Next stop a small waterfall. Once again, on a sunny summer day, with towels, it would have been a great place to swim and frolic. We settled for hopping from rock to rock across the creek and climbing on the muddy bank a bit. After this last stop, we drove to Whitianga and found our hotel. This time we were on the beach, with a trampoline and hot tub in the back yard. We set our stuff down and headed into town for dinner. We found a great place with a playground across the street, and while the kids ran to play we savored a bottle of New Zealand wine and enjoyed the night air. It was a good travel day.


Monday, 31 March 2008

Ever since we told the kids we were going to New Zealand, we’ve been telling them about Hot Water Beach. How when the tide goes down you can get a shovel and dig a hole and hot water from an underground spring comes bubbling up and fills your sand hole like a hot tub. This was the morning, Peggy and Maurice opted to stay behind for the morning, so we took off on our own. We found out the tide would be low at 8:45, the best digging takes place an hour on either side of low tide, so we got up by 6:30. The sun was rising out our back window, the horizon was purple and blue and orange, and up above was the hazy moon and a few lingering bright stars. We hopped in the car at 7 and drove the forty minutes to the beach. We grabbed the shovel we had borrowed from the hotel out of the back of the car, and hurried to the beach. We couldn’t wait. There were several others with the same thing in mind, we spied a map that had the hot spots marked, kicked off our flip flops, and marched across the sand to where “X” marked the spot.

Only, the “X” was still covered with ocean. Giant swells were rolling onto the beach, blocking our way, crashing on a craggy outcropping of rocks. A friendly guy who was standing knee deep in the water told Clay that the swell was going to be too high to dig that morning, people hadn’t been able to dig for a week. Bummer. He called us over to a spot where you could wade in and ooch your feet just inches under the sand and feel hotness from a spring. It was so hot in some places, you couldn’t stand it, you had to jerk your foot away. The kids set to work on the dry part of the sandy beach, building a sand wall to cover an opening to a small cave in the rock. Clay and I admired the power of the ocean as some of the bigger waves rolled in and crashed on the rocks, sending spray way into the air. We broke the bad news about the big swells to others as they began to arrive, we decided to wait until true low tide at 8:45 just to see if it would go down just enough for us to dig for a few minutes. No luck. We laughed as ten or fifteen people gathered in the knee-deep water, waves splashing them as they shook their bottoms, trying to get their feet into the sand low enough to feel the hot spring. We were a bunch of pathetic hot tub digging wanna-be’s.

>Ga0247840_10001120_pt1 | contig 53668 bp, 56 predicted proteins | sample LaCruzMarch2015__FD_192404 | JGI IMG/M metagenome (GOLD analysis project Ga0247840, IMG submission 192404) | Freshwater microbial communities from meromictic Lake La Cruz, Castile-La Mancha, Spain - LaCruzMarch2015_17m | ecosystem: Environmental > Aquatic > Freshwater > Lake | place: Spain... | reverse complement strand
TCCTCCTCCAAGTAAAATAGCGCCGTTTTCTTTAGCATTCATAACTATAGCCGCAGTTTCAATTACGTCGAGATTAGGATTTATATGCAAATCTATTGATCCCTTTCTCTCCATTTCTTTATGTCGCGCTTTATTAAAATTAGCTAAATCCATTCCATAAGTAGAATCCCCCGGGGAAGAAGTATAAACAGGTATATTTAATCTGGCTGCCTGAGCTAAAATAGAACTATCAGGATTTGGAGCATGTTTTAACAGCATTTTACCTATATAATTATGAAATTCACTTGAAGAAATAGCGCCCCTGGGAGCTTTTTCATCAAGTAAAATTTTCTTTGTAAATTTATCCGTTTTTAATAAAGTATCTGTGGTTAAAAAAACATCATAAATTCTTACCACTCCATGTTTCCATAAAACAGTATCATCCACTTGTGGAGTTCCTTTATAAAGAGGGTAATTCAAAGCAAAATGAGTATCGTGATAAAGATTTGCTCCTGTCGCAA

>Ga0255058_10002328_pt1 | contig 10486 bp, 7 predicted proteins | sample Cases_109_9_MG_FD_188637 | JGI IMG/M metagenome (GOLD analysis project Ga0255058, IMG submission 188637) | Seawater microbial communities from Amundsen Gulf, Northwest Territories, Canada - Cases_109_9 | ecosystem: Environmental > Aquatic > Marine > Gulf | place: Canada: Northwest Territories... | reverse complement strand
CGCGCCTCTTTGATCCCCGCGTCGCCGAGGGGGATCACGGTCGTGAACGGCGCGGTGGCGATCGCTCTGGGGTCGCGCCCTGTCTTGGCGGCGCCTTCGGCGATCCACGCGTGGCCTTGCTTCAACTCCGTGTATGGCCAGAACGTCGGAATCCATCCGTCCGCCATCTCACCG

We headed back to the hotel and jumped in the hot tub, which wasn’t really very hot. I think whatever heat it had was left from the night before, Clay said we were in danger of getting hypothermia. He and Alayna got out, but I stayed for a while with the boys, willing it to warm up. Magically, the bubbles started up and a little heat along with them, we stayed until our fingers puckered on the ends and then got out.

It began to drizzle a bit, but we decided to take a chance and do a glass bottom boat ride that afternoon. It turned out to be pretty fun, the rain stopped and our driver took us to see some caves that had been carved into the rock after hundreds of years of water pounding at the rock. We went to a marine reserve where he lifted the floor of the boat to reveal the glass viewing windows. We saw lots of snappers at our first stop, but after that not so many fish and a lot of waving kelp and black spiny sea urchins clinging to the rocks beneath us. We hit some big swells and I was glad I had taken some motion-sickness pills or I would have been ill.

Tonight I listened to the sound of waves rolling in on the beach. Alayna is talking in her sleep, she talks almost every night, sometimes in words and sometimes in mumbles. Tomorrow we’ll leave for Auckland, our last stop in New Zealand. Maurice and Peggy will go home, we’ll go to South America. It’s hard to believe we have less than seven weeks left. My mom sent an email that said she was talking to my aunt and told her “It’s just seven more weeks until Meredith’s family is home!” and my cousin said it sounded so weird, being excited about seven weeks. Normally, if we were away from seven weeks, it would seem like an eternity, but after eight months, it’s nothing.

We’ve been talking a lot about coming home. What time our plane lands, what we’ll do that first night. And yet we still have so much to do, so much to experience, what will life be like when we aren’t packing up and moving on every few days? When we have more than two shirts to choose from? Will we be the same people, putting on the clothes we left behind last year? And more importantly, will the same body be fitting into those clothes? I fear not . .